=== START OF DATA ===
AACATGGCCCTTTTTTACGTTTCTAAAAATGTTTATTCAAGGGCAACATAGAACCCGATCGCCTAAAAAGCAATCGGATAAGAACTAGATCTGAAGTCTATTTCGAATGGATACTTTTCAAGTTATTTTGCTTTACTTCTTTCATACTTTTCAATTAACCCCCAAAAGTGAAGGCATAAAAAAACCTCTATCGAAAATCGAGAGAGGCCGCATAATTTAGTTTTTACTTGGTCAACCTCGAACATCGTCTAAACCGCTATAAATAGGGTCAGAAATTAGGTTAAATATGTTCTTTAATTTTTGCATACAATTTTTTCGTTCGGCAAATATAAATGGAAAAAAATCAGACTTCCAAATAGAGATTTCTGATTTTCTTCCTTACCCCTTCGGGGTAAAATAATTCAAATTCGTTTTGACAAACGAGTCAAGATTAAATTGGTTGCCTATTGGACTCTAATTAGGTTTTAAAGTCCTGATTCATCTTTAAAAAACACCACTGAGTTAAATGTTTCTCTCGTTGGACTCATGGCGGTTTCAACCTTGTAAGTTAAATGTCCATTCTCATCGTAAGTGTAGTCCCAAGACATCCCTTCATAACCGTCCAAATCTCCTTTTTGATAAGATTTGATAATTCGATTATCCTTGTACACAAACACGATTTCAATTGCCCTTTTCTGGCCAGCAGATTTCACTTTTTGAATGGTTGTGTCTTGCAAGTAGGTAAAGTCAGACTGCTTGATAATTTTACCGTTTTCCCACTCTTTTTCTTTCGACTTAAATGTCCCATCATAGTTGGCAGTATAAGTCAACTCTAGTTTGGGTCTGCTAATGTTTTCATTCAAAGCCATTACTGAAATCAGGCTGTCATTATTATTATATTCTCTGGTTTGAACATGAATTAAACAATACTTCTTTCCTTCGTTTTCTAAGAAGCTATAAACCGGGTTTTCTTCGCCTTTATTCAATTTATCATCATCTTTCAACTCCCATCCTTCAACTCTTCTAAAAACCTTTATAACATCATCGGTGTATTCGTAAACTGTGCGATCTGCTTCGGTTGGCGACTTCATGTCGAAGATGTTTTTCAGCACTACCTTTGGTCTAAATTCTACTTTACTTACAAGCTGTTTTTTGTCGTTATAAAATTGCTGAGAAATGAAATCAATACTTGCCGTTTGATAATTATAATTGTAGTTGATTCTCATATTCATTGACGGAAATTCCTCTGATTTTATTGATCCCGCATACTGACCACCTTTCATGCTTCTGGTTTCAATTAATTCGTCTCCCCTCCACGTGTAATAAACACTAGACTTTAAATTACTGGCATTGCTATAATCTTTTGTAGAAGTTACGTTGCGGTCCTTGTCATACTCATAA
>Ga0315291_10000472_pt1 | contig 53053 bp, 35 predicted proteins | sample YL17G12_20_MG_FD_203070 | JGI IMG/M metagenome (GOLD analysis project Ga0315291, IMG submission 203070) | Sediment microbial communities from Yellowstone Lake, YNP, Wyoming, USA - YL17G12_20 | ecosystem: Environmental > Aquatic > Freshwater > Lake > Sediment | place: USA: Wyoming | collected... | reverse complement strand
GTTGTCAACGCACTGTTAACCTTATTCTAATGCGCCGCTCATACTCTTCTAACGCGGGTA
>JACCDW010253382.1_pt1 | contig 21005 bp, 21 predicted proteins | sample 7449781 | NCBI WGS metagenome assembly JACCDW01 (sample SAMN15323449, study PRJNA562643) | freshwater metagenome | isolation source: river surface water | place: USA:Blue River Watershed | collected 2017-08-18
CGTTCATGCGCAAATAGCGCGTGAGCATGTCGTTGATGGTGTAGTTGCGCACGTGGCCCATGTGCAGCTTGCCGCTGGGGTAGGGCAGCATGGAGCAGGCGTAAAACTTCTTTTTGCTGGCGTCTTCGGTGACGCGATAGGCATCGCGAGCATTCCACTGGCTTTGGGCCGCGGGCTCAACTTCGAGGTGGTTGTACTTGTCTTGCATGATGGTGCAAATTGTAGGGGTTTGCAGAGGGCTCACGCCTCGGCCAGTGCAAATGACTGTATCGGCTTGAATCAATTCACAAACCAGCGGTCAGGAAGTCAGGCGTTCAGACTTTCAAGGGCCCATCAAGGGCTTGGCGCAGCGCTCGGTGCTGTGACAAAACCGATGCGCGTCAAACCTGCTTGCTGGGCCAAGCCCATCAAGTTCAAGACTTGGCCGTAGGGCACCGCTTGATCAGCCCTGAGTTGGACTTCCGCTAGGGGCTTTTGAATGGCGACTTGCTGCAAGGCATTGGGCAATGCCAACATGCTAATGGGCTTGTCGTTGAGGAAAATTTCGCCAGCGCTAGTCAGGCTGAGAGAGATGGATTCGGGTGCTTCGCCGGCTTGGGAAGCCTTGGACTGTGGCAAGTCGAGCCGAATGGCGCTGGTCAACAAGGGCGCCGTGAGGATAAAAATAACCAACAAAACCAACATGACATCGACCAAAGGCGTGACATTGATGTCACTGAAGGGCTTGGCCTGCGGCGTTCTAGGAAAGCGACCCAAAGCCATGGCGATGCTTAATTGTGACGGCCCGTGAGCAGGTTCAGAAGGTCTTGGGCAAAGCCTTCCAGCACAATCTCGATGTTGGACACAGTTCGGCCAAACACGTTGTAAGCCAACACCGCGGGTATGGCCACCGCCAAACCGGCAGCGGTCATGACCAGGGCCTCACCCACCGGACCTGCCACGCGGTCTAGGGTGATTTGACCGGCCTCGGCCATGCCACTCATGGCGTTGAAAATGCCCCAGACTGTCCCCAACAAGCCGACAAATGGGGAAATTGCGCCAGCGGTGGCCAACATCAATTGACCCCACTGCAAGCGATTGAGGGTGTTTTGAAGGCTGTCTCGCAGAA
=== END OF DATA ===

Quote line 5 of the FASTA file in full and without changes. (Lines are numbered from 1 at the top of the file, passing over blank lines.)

CGTTCATGCGCAAATAGCGCGTGAGCATGTCGTTGATGGTGTAGTTGCGCACGTGGCCCATGTGCAGCTTGCCGCTGGGGTAGGGCAGCATGGAGCAGGCGTAAAACTTCTTTTTGCTGGCGTCTTCGGTGACGCGATAGGCATCGCGAGCATTCCACTGGCTTTGGGCCGCGGGCTCAACTTCGAGGTGGTTGTACTTGTCTTGCATGATGGTGCAAATTGTAGGGGTTTGCAGAGGGCTCACGCCTCGGCCAGTGCAAATGACTGTATCGGCTTGAATCAATTCACAAACCAGCGGTCAGGAAGTCAGGCGTTCAGACTTTCAAGGGCCCATCAAGGGCTTGGCGCAGCGCTCGGTGCTGTGACAAAACCGATGCGCGTCAAACCTGCTTGCTGGGCCAAGCCCATCAAGTTCAAGACTTGGCCGTAGGGCACCGCTTGATCAGCCCTGAGTTGGACTTCCGCTAGGGGCTTTTGAATGGCGACTTGCTGCAAGGCATTGGGCAATGCCAACATGCTAATGGGCTTGTCGTTGAGGAAAATTTCGCCAGCGCTAGTCAGGCTGAGAGAGATGGATTCGGGTGCTTCGCCGGCTTGGGAAGCCTTGGACTGTGGCAAGTCGAGCCGAATGGCGCTGGTCAACAAGGGCGCCGTGAGGATAAAAATAACCAACAAAACCAACATGACATCGACCAAAGGCGTGACATTGATGTCACTGAAGGGCTTGGCCTGCGGCGTTCTAGGAAAGCGACCCAAAGCCATGGCGATGCTTAATTGTGACGGCCCGTGAGCAGGTTCAGAAGGTCTTGGGCAAAGCCTTCCAGCACAATCTCGATGTTGGACACAGTTCGGCCAAACACGTTGTAAGCCAACACCGCGGGTATGGCCACCGCCAAACCGGCAGCGGTCATGACCAGGGCCTCACCCACCGGACCTGCCACGCGGTCTAGGGTGATTTGACCGGCCTCGGCCATGCCACTCATGGCGTTGAAAATGCCCCAGACTGTCCCCAACAAGCCGACAAATGGGGAAATTGCGCCAGCGGTGGCCAACATCAATTGACCCCACTGCAAGCGATTGAGGGTGTTTTGAAGGCTGTCTCGCAGAA